A Response to Tactics or Coincidence
by Mark Lema
is very interesting, and in fact touches a sore spot within my heart.
In my days as a union organizing director and while serving as a high-ranking union official, my job was to win campaigns at any cost. “Victory by any means necessary!” There was no second place prize or promotions or almost winning. This meant doing things that went against my personal judgment. You see to get in my position, I had to throw my personal beliefs and values away and adopt the union’s principals.
I am a first generation United States citizen. My family is from Mexico and my interest in unions started when I was young while working in the fields in the summer to make extra spending money with my brothers. I was shocked to see the working conditions and lack of respect given to the immigrants and how they were treated like dirt during this time. I was never one to accept that “things are just what they are” I stood up to my bosses and was kicked off of many job sites. After awhile this was my intention, I started working with the union!
After I started working with the union, I thought I was continuing the fight to help others who couldn’t fight for themselves. I was on the fast track and I was very aggressively moving within the union system. After a few years, the only brotherhood I had was within the union system. Anyone who stood against us was quickly dealt with; it didn’t matter if they were members, officers or potential members in organizing drives. In the union system, if anyone (including union officials or local union officers) tried to challenge the system we stepped on them hard and fast. Blackballing these people became a sport for us, we enjoyed the power we had within our own organization so it was nothing to go after our arch enemy, which was management.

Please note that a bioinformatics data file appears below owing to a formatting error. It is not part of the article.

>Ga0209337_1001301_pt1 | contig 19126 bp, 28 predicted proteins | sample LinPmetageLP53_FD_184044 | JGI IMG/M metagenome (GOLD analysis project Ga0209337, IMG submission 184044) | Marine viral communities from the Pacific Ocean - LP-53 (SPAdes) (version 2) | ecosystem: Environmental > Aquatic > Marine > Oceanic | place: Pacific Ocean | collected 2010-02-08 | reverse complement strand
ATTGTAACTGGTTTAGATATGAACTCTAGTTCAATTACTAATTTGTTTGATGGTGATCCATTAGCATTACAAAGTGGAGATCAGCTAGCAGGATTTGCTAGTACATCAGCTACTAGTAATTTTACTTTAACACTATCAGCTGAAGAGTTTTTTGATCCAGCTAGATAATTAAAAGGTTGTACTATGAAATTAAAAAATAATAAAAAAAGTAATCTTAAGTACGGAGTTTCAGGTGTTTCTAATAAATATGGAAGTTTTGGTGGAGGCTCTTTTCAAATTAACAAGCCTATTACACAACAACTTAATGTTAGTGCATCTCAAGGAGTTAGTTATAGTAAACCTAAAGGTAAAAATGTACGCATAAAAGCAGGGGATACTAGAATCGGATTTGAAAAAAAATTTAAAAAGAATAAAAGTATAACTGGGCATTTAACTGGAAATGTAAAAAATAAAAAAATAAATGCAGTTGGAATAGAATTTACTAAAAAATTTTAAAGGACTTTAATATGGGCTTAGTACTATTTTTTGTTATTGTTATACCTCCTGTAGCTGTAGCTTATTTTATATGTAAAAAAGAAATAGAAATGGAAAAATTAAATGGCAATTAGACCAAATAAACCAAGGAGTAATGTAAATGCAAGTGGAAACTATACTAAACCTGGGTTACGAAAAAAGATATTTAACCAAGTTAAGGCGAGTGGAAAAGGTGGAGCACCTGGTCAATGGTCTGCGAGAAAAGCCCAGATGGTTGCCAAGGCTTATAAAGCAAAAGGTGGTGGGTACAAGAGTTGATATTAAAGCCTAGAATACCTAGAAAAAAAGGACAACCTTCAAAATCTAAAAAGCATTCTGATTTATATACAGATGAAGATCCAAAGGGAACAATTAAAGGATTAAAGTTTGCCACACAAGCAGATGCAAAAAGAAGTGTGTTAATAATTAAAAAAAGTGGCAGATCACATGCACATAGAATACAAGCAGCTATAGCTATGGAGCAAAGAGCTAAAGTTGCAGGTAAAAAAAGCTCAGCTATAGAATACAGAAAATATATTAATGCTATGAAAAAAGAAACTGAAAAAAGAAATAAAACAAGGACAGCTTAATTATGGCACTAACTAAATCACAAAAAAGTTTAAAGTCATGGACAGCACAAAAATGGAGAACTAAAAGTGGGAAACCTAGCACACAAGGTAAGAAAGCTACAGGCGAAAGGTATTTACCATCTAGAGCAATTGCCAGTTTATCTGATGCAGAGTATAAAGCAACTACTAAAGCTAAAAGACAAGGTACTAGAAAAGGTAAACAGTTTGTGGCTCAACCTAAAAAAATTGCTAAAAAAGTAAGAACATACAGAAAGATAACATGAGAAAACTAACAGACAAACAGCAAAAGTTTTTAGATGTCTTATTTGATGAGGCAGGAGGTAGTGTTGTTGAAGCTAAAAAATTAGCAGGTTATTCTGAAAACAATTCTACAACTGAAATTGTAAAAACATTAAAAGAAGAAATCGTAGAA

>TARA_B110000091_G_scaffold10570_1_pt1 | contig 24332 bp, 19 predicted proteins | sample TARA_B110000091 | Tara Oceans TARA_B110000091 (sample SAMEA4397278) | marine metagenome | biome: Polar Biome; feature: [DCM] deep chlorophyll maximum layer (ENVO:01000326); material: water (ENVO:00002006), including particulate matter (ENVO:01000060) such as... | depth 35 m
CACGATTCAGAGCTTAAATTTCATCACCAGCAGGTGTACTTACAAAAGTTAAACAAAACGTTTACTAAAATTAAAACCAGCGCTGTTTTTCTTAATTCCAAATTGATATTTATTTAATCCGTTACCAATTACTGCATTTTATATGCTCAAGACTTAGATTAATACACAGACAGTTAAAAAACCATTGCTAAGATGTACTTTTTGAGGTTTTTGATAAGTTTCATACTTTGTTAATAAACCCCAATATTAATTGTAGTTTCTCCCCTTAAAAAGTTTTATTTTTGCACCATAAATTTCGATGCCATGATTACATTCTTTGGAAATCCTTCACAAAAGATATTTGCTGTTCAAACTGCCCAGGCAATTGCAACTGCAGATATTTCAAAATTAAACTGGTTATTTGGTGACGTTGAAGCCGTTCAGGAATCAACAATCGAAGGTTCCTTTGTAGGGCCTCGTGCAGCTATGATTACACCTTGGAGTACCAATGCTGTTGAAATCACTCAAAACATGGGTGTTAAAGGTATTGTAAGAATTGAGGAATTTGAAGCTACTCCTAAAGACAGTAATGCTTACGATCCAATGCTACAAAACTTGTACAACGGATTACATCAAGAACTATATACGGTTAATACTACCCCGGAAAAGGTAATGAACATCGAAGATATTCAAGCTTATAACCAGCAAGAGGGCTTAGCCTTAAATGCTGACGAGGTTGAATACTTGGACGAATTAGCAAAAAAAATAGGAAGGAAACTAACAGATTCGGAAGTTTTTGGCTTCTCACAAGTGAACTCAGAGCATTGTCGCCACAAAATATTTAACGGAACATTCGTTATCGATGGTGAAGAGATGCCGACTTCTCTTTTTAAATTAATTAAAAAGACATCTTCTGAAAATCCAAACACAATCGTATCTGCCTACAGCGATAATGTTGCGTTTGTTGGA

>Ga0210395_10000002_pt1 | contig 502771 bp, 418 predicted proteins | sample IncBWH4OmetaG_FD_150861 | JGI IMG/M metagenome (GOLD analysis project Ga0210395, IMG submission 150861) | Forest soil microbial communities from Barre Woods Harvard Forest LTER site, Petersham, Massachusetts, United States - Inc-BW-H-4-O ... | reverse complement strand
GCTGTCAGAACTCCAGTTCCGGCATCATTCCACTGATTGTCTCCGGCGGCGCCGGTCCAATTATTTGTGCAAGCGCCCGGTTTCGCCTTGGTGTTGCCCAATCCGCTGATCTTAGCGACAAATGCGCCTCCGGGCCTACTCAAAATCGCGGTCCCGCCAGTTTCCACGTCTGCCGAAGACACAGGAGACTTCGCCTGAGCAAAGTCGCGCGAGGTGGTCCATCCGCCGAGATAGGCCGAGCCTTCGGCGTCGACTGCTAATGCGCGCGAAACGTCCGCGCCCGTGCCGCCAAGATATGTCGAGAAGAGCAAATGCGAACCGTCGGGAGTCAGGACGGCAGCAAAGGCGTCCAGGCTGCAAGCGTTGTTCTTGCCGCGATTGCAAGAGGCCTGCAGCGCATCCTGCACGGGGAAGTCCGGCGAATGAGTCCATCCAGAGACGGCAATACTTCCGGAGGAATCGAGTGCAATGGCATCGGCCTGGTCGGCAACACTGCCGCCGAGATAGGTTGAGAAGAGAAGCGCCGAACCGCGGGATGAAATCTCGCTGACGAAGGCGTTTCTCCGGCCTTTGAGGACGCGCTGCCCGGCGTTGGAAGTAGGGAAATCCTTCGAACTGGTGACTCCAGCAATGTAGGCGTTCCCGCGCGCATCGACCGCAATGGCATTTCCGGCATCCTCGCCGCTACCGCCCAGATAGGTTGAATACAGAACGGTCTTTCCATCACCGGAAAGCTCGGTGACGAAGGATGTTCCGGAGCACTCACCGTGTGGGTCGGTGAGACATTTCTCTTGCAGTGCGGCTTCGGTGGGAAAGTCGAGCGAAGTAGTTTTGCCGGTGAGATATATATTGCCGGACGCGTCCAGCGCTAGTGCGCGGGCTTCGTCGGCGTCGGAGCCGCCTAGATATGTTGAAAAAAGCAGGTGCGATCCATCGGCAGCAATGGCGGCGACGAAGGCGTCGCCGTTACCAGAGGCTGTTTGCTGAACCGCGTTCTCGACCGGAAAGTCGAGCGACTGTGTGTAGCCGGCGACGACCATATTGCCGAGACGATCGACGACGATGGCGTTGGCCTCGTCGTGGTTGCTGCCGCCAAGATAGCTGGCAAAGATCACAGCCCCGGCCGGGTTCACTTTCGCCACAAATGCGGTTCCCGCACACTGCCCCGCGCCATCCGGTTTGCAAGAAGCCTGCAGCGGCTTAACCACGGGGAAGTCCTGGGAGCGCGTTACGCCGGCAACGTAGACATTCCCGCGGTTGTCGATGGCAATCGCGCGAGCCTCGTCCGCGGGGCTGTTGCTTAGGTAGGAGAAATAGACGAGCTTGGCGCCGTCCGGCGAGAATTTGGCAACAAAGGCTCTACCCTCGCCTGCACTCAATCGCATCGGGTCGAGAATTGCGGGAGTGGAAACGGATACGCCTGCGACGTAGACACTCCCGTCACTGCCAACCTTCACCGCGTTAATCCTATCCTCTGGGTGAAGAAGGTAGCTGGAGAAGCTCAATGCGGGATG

A well coordinated organizing drive always included making management look bad, not only the company we were organizing but management as an institution. Our goal was to paint them as inherently bad, setting the companies up to be vulnerable to OSHA charges, EEOC charges and if needed to ICE raids.
We became so blinded by our hatred of the company that we would use any trick to win, even if it destroyed innocent people who were just trying to make a living and take care of their families. What the heck, we were helping many more in the same situation or at least that’s what I was telling myself. The lines were becoming more and more blurred.